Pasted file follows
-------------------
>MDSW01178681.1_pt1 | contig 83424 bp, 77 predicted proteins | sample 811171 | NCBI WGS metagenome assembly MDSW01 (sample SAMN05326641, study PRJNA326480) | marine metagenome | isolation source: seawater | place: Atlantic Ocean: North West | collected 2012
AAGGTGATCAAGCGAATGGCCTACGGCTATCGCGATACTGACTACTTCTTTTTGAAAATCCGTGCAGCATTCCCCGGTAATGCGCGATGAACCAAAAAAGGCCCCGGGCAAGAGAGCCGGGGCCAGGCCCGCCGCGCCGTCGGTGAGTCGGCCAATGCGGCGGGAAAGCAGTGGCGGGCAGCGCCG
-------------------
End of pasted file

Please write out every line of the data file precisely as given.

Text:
>MDSW01178681.1_pt1 | contig 83424 bp, 77 predicted proteins | sample 811171 | NCBI WGS metagenome assembly MDSW01 (sample SAMN05326641, study PRJNA326480) | marine metagenome | isolation source: seawater | place: Atlantic Ocean: North West | collected 2012
AAGGTGATCAAGCGAATGGCCTACGGCTATCGCGATACTGACTACTTCTTTTTGAAAATCCGTGCAGCATTCCCCGGTAATGCGCGATGAACCAAAAAAGGCCCCGGGCAAGAGAGCCGGGGCCAGGCCCGCCGCGCCGTCGGTGAGTCGGCCAATGCGGCGGGAAAGCAGTGGCGGGCAGCGCCG